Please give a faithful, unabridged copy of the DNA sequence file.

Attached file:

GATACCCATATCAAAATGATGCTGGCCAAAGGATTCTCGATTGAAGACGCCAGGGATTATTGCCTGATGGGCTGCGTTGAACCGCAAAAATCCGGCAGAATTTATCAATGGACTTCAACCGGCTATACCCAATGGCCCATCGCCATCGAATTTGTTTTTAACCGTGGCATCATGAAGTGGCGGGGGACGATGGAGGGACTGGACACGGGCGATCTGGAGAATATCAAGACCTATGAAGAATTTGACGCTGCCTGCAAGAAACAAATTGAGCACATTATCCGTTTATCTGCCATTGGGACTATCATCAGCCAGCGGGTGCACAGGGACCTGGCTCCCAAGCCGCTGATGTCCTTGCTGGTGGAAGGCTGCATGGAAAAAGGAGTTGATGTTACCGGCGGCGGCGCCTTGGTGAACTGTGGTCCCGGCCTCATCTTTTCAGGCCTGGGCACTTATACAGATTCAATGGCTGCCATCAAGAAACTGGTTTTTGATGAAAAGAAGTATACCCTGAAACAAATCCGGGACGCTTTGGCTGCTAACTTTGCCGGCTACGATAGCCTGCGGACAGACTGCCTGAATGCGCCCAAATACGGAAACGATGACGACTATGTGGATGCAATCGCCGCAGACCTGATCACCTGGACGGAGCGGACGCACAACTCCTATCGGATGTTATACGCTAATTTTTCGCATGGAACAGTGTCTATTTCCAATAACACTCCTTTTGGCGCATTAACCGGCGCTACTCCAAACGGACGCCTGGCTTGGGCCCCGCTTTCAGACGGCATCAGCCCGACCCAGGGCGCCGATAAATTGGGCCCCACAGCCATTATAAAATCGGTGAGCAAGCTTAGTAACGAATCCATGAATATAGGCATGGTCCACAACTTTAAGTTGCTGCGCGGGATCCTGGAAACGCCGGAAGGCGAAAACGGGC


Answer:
GATACCCATATCAAAATGATGCTGGCCAAAGGATTCTCGATTGAAGACGCCAGGGATTATTGCCTGATGGGCTGCGTTGAACCGCAAAAATCCGGCAGAATTTATCAATGGACTTCAACCGGCTATACCCAATGGCCCATCGCCATCGAATTTGTTTTTAACCGTGGCATCATGAAGTGGCGGGGGACGATGGAGGGACTGGACACGGGCGATCTGGAGAATATCAAGACCTATGAAGAATTTGACGCTGCCTGCAAGAAACAAATTGAGCACATTATCCGTTTATCTGCCATTGGGACTATCATCAGCCAGCGGGTGCACAGGGACCTGGCTCCCAAGCCGCTGATGTCCTTGCTGGTGGAAGGCTGCATGGAAAAAGGAGTTGATGTTACCGGCGGCGGCGCCTTGGTGAACTGTGGTCCCGGCCTCATCTTTTCAGGCCTGGGCACTTATACAGATTCAATGGCTGCCATCAAGAAACTGGTTTTTGATGAAAAGAAGTATACCCTGAAACAAATCCGGGACGCTTTGGCTGCTAACTTTGCCGGCTACGATAGCCTGCGGACAGACTGCCTGAATGCGCCCAAATACGGAAACGATGACGACTATGTGGATGCAATCGCCGCAGACCTGATCACCTGGACGGAGCGGACGCACAACTCCTATCGGATGTTATACGCTAATTTTTCGCATGGAACAGTGTCTATTTCCAATAACACTCCTTTTGGCGCATTAACCGGCGCTACTCCAAACGGACGCCTGGCTTGGGCCCCGCTTTCAGACGGCATCAGCCCGACCCAGGGCGCCGATAAATTGGGCCCCACAGCCATTATAAAATCGGTGAGCAAGCTTAGTAACGAATCCATGAATATAGGCATGGTCCACAACTTTAAGTTGCTGCGCGGGATCCTGGAAACGCCGGAAGGCGAAAACGGGC